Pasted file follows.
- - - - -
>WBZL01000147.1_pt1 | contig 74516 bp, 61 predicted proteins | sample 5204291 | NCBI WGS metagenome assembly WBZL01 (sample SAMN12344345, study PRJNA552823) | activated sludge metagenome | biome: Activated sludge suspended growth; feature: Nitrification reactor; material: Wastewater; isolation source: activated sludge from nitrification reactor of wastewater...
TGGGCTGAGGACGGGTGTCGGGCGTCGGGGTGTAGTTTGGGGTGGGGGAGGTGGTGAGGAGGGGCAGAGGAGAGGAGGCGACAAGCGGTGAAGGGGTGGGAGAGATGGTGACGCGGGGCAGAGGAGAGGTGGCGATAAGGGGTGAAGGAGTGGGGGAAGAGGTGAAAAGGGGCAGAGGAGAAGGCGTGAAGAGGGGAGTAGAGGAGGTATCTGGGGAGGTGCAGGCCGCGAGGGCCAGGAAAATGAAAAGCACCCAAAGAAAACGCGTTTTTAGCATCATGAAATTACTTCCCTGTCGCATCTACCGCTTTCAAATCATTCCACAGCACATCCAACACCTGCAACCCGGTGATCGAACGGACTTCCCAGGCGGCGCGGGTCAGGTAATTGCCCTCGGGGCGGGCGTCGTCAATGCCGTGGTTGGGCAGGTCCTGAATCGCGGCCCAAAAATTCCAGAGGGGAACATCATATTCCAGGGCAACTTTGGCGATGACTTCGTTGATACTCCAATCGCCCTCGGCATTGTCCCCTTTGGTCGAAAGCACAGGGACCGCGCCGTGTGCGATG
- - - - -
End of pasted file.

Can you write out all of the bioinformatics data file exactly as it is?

>WBZL01000147.1_pt1 | contig 74516 bp, 61 predicted proteins | sample 5204291 | NCBI WGS metagenome assembly WBZL01 (sample SAMN12344345, study PRJNA552823) | activated sludge metagenome | biome: Activated sludge suspended growth; feature: Nitrification reactor; material: Wastewater; isolation source: activated sludge from nitrification reactor of wastewater...
TGGGCTGAGGACGGGTGTCGGGCGTCGGGGTGTAGTTTGGGGTGGGGGAGGTGGTGAGGAGGGGCAGAGGAGAGGAGGCGACAAGCGGTGAAGGGGTGGGAGAGATGGTGACGCGGGGCAGAGGAGAGGTGGCGATAAGGGGTGAAGGAGTGGGGGAAGAGGTGAAAAGGGGCAGAGGAGAAGGCGTGAAGAGGGGAGTAGAGGAGGTATCTGGGGAGGTGCAGGCCGCGAGGGCCAGGAAAATGAAAAGCACCCAAAGAAAACGCGTTTTTAGCATCATGAAATTACTTCCCTGTCGCATCTACCGCTTTCAAATCATTCCACAGCACATCCAACACCTGCAACCCGGTGATCGAACGGACTTCCCAGGCGGCGCGGGTCAGGTAATTGCCCTCGGGGCGGGCGTCGTCAATGCCGTGGTTGGGCAGGTCCTGAATCGCGGCCCAAAAATTCCAGAGGGGAACATCATATTCCAGGGCAACTTTGGCGATGACTTCGTTGATACTCCAATCGCCCTCGGCATTGTCCCCTTTGGTCGAAAGCACAGGGACCGCGCCGTGTGCGATG